Sir William Petty (1623-87) was trained as a doctor, became Professor of Anatomy at Oxford and Professor of Music at Gresham College, and was one of the founder members of the Royal Society. His key idea was to apply Baconian scientific method, the use of "number, weight and measure," to social and political issues. This was "political arithmetic," which aimed to provide impersonal, numerical facts as a basis for policy.
His great early achievement, the mapping of Ireland, illustrates his attitude. He had gone to Ireland as physician to Cromwell's army, but he bid for and won the contract to survey the country. His map was an outstanding scientific and organizational achievement - perhaps the best map of any country at the time, finished on time and within budget - but its purpose was to help with the distribution of land to members of the victorious army. Petty himself emerged with extensive lands in Ireland. He was fiercely ambitious, and attached himself to whoever was in power, switching allegiance from Cromwell to Charles II at the Restoration (as, of course, many others did). His policy proposals were designed to strengthen the state, almost regardless of individual rights or interests. To make Ireland more secure and profitable for the British state, for example, he advocated transferring most of the Irish to England, to be absorbed into the much larger English population and eliminated as a separate people with a different language and culture.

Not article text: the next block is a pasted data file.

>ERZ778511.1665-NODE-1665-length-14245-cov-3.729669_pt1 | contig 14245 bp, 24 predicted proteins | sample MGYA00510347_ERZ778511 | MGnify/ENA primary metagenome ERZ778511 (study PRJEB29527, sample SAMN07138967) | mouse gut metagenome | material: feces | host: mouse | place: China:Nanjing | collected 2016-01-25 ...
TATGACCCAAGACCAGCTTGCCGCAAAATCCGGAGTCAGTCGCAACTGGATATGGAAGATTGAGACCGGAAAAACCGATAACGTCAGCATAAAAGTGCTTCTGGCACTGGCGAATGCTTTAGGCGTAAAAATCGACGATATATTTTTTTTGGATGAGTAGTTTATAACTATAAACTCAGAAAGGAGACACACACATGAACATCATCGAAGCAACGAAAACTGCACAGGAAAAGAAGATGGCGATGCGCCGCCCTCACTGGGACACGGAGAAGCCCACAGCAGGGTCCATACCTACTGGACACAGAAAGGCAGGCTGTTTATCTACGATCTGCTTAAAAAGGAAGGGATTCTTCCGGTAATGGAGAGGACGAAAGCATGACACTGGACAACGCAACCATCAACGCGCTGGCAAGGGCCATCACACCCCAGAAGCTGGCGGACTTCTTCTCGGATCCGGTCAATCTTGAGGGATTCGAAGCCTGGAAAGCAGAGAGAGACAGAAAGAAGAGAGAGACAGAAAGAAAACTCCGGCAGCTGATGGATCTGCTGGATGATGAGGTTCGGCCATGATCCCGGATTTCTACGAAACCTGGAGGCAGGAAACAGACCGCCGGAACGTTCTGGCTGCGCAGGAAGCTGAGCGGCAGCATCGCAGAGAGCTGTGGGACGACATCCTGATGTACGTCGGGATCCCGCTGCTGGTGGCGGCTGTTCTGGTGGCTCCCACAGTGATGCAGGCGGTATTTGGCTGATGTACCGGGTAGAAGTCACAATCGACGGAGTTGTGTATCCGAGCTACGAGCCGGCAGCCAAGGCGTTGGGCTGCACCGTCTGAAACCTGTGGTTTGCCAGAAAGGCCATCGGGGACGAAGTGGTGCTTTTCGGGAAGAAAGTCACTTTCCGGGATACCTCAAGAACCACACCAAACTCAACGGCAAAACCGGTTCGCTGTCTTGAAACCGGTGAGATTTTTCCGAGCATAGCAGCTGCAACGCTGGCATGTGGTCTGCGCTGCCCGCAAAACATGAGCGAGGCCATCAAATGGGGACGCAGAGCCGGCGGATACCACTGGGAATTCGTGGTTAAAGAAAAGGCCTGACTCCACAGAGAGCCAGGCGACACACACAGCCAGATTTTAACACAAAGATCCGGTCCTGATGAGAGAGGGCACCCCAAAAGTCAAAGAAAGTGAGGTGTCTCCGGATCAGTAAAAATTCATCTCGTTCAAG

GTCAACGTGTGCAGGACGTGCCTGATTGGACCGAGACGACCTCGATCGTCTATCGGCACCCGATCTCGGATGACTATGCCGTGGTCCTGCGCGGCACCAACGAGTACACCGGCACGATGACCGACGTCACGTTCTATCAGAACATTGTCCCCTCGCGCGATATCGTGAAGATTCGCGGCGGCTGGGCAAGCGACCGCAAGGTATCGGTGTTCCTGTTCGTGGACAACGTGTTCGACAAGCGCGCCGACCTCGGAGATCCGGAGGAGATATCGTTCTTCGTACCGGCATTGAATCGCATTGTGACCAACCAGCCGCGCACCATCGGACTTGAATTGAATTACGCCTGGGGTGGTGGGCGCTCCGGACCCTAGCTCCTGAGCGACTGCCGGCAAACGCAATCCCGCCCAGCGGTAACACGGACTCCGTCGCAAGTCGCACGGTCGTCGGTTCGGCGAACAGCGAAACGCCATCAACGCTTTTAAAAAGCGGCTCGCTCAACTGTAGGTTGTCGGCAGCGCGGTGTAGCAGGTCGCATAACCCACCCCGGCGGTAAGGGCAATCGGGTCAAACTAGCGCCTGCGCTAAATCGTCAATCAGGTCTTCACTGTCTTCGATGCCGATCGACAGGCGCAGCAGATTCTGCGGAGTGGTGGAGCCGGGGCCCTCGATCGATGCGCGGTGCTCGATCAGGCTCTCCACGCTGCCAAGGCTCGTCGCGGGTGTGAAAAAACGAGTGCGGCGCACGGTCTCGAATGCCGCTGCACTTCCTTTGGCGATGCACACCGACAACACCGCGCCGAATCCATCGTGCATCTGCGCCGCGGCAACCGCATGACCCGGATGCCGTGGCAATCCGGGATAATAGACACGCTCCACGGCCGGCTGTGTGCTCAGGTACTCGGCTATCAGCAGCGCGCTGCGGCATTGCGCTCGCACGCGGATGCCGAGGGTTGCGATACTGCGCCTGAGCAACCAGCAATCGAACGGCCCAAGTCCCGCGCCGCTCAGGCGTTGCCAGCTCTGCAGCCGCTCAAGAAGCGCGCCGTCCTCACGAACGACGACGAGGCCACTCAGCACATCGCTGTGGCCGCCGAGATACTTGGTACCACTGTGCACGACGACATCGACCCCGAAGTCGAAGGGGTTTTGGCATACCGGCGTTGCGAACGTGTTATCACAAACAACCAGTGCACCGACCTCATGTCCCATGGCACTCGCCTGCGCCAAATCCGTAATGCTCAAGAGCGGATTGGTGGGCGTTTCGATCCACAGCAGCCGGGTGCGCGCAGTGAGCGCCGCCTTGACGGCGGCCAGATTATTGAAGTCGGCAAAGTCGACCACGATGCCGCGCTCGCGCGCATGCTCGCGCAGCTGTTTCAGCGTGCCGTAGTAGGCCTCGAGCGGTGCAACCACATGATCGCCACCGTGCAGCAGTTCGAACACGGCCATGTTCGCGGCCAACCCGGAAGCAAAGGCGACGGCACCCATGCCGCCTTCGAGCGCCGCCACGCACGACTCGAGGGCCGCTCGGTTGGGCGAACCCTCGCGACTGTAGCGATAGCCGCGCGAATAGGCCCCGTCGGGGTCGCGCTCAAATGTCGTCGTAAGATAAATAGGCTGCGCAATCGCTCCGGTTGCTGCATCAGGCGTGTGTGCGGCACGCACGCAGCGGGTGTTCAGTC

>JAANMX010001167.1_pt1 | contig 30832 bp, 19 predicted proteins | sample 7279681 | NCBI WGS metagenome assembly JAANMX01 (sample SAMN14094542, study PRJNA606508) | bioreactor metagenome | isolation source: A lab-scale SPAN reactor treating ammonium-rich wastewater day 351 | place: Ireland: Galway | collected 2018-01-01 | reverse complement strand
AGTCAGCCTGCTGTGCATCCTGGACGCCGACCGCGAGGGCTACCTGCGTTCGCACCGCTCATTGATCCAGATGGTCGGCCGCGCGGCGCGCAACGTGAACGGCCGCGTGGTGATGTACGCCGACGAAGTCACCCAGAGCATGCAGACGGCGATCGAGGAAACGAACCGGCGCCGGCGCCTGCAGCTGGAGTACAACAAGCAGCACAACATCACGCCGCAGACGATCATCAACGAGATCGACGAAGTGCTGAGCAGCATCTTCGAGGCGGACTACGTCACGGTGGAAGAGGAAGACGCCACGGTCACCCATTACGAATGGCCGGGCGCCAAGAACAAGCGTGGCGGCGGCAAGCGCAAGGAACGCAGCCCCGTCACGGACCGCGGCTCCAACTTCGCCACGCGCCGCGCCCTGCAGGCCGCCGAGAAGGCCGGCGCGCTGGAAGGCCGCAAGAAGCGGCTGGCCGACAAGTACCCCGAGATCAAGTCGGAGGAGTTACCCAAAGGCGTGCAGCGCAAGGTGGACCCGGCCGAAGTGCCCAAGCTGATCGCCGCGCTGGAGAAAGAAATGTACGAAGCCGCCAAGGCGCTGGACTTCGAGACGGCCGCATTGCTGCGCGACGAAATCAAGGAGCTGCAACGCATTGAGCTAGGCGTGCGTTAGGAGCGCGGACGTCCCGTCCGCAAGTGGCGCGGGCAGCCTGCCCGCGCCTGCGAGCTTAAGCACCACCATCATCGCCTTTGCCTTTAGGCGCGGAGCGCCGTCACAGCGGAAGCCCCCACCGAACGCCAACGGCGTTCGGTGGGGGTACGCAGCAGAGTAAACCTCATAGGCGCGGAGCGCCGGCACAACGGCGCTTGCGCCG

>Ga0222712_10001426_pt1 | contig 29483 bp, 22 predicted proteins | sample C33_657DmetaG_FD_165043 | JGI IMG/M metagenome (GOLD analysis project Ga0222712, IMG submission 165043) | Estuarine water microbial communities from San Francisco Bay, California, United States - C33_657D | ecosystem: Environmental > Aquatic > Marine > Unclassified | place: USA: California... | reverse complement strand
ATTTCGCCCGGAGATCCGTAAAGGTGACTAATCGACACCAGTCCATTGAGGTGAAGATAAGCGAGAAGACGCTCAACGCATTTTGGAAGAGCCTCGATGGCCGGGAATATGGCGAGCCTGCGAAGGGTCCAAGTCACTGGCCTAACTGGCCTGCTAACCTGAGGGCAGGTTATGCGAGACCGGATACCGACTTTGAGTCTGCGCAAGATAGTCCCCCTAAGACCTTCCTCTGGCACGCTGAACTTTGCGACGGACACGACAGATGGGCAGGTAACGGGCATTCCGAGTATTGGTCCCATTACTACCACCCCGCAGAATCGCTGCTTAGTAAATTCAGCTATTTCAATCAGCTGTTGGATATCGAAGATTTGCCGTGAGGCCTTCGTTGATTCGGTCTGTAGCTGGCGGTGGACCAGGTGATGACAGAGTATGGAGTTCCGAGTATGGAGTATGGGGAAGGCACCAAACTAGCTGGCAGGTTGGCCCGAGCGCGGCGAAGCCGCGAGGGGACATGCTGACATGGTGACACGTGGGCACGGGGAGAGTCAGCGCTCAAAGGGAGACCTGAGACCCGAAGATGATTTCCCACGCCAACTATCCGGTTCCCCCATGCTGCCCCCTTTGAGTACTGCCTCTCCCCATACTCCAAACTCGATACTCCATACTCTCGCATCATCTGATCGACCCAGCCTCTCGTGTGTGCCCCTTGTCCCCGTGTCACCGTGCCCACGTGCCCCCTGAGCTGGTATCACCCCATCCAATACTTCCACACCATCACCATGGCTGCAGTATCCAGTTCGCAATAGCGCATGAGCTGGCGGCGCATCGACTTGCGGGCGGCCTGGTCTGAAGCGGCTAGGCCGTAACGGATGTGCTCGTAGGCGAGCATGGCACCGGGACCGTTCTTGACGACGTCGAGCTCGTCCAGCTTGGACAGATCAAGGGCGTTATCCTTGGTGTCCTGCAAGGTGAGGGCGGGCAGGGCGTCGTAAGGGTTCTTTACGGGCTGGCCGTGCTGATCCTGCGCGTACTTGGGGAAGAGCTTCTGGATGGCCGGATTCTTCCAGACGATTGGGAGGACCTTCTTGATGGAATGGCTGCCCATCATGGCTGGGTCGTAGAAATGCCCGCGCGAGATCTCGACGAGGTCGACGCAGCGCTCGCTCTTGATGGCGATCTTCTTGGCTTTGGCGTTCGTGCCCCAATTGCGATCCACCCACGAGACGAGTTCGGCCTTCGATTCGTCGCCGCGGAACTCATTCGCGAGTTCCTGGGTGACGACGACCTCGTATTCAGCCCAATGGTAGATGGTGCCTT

The most important of the state's resources is its population, so population estimates were the backbone of political arithmetic. The key work was the
Observations on the Bills of Mortality (1662), by John Graunt (1620-74). Petty certainly collaborated with Graunt and made similar calculations of his own, but their exact roles are unclear. Records of deaths and christenings showed that England as a whole produced a healthy surplus of births over deaths, but that London could only maintain and increase its population by migration from the rest of the country. Petty went on to use estimates of population and assumed per capita income levels to make pioneering estimates of total national income.
What use Petty made of these estimates, and the way they fit into the context of his time, can best be seen in his Political Arithmetick of 1676 (published posthumously in 1690; see Petty, 1899, pp. 233-313). He stated and supported ten conclusions, including:
That a small Country, and few People, may ... be equivalent in Wealth and Strength to a far greater People and Territory That France cannot... be more powerful at Sea than the English or Hollanders That the People and Territories of the King of England are naturally near as considerable, for Wealth and Strength, as those of France That one tenth part, of the whole Expence of the King of England's subjects; is sufficient to maintain one hundred thousand Foot, thirty thousand Horse, and forty thousand Men at Sea, and to defray all other Charges, of the Government That the King of England's Subjects have Stock, competent, and convenient to drive the Trade of the Whole Commercial World. (Petty, 1899, pp. 247-8)